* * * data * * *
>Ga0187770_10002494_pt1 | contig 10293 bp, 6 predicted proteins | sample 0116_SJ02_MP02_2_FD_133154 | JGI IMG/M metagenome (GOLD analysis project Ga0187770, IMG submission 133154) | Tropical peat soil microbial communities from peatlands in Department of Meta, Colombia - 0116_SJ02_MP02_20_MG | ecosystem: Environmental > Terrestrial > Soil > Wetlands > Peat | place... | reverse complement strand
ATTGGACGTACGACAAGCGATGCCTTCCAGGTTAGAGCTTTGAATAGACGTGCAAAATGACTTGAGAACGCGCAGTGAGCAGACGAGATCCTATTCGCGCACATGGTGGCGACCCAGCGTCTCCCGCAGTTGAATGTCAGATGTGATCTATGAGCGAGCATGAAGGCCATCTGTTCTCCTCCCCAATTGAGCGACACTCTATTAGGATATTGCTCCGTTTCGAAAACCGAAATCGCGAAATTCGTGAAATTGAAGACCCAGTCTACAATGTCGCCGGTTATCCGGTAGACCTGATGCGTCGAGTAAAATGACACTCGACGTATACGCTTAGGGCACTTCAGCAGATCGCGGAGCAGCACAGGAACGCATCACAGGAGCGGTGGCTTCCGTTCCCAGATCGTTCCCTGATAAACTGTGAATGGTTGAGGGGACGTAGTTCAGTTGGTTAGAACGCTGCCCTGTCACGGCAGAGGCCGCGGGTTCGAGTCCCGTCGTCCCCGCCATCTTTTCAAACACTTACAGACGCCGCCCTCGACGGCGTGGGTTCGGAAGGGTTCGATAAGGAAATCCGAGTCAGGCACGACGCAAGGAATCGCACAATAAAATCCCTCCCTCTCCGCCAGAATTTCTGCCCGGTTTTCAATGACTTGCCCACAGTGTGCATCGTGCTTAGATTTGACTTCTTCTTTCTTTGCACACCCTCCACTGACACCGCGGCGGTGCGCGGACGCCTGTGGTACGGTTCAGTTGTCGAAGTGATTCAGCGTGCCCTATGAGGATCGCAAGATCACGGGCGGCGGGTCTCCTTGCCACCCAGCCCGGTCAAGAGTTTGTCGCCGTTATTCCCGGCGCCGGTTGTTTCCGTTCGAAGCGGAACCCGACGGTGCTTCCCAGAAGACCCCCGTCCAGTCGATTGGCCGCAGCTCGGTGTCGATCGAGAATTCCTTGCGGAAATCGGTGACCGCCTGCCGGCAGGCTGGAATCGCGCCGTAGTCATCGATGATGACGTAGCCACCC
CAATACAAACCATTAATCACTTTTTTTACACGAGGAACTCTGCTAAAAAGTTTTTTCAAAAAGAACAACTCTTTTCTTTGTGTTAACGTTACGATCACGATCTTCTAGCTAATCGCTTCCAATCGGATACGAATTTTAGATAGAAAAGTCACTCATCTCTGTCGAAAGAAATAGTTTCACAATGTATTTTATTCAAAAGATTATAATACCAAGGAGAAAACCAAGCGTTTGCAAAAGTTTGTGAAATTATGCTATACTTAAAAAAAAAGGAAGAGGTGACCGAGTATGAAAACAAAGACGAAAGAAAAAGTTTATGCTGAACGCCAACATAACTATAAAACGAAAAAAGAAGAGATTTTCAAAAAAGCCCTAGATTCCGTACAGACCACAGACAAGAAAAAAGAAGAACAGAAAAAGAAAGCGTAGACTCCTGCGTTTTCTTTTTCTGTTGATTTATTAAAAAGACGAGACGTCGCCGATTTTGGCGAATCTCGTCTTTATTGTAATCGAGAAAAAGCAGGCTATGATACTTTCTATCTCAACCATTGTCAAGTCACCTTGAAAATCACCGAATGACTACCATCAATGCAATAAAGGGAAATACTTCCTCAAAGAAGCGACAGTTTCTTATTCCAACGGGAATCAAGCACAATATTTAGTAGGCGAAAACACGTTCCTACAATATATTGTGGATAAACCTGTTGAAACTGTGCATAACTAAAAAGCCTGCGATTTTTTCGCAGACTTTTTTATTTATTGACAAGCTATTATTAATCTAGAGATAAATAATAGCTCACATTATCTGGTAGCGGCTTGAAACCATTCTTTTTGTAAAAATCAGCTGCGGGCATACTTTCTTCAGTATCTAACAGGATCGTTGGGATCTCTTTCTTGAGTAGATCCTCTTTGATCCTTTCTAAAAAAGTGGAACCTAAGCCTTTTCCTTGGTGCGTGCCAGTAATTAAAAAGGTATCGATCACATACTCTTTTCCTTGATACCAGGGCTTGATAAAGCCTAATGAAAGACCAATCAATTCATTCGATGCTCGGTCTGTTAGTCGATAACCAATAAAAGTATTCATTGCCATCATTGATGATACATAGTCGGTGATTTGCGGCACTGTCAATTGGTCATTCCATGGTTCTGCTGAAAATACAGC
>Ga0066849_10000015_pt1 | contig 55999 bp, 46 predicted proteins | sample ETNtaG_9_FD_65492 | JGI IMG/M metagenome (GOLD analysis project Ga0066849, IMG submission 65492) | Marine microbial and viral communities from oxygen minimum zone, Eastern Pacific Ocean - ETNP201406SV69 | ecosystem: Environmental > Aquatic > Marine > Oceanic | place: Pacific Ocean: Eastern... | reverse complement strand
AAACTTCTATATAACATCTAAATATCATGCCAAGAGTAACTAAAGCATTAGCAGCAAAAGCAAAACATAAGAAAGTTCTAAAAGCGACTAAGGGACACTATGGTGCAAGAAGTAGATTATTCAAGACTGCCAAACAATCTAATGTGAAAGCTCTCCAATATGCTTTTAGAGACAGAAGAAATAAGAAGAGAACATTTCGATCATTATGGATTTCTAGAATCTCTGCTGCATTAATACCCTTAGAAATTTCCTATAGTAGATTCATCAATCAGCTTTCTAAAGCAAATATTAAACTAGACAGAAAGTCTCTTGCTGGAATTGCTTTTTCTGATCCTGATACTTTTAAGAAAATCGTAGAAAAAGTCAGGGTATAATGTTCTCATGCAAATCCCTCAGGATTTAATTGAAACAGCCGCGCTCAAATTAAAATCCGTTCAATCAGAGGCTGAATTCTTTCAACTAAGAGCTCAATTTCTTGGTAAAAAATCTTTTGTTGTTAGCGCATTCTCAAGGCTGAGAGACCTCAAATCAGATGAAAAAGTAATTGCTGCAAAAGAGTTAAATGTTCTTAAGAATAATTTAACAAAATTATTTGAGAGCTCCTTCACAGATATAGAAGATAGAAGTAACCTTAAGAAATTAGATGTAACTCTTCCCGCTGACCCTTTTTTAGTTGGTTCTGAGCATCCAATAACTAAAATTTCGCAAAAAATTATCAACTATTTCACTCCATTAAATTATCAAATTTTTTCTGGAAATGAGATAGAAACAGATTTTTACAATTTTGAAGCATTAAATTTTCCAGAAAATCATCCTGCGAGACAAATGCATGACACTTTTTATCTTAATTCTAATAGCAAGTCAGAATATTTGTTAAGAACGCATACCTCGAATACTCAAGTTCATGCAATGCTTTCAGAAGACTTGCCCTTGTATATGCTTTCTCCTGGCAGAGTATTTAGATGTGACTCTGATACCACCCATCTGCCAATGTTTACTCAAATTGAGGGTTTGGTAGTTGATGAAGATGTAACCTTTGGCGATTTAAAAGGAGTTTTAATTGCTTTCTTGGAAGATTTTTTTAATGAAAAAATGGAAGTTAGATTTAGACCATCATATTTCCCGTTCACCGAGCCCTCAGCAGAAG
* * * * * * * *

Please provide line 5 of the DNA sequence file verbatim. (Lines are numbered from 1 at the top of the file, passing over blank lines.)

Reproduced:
AAACTTCTATATAACATCTAAATATCATGCCAAGAGTAACTAAAGCATTAGCAGCAAAAGCAAAACATAAGAAAGTTCTAAAAGCGACTAAGGGACACTATGGTGCAAGAAGTAGATTATTCAAGACTGCCAAACAATCTAATGTGAAAGCTCTCCAATATGCTTTTAGAGACAGAAGAAATAAGAAGAGAACATTTCGATCATTATGGATTTCTAGAATCTCTGCTGCATTAATACCCTTAGAAATTTCCTATAGTAGATTCATCAATCAGCTTTCTAAAGCAAATATTAAACTAGACAGAAAGTCTCTTGCTGGAATTGCTTTTTCTGATCCTGATACTTTTAAGAAAATCGTAGAAAAAGTCAGGGTATAATGTTCTCATGCAAATCCCTCAGGATTTAATTGAAACAGCCGCGCTCAAATTAAAATCCGTTCAATCAGAGGCTGAATTCTTTCAACTAAGAGCTCAATTTCTTGGTAAAAAATCTTTTGTTGTTAGCGCATTCTCAAGGCTGAGAGACCTCAAATCAGATGAAAAAGTAATTGCTGCAAAAGAGTTAAATGTTCTTAAGAATAATTTAACAAAATTATTTGAGAGCTCCTTCACAGATATAGAAGATAGAAGTAACCTTAAGAAATTAGATGTAACTCTTCCCGCTGACCCTTTTTTAGTTGGTTCTGAGCATCCAATAACTAAAATTTCGCAAAAAATTATCAACTATTTCACTCCATTAAATTATCAAATTTTTTCTGGAAATGAGATAGAAACAGATTTTTACAATTTTGAAGCATTAAATTTTCCAGAAAATCATCCTGCGAGACAAATGCATGACACTTTTTATCTTAATTCTAATAGCAAGTCAGAATATTTGTTAAGAACGCATACCTCGAATACTCAAGTTCATGCAATGCTTTCAGAAGACTTGCCCTTGTATATGCTTTCTCCTGGCAGAGTATTTAGATGTGACTCTGATACCACCCATCTGCCAATGTTTACTCAAATTGAGGGTTTGGTAGTTGATGAAGATGTAACCTTTGGCGATTTAAAAGGAGTTTTAATTGCTTTCTTGGAAGATTTTTTTAATGAAAAAATGGAAGTTAGATTTAGACCATCATATTTCCCGTTCACCGAGCCCTCAGCAGAAG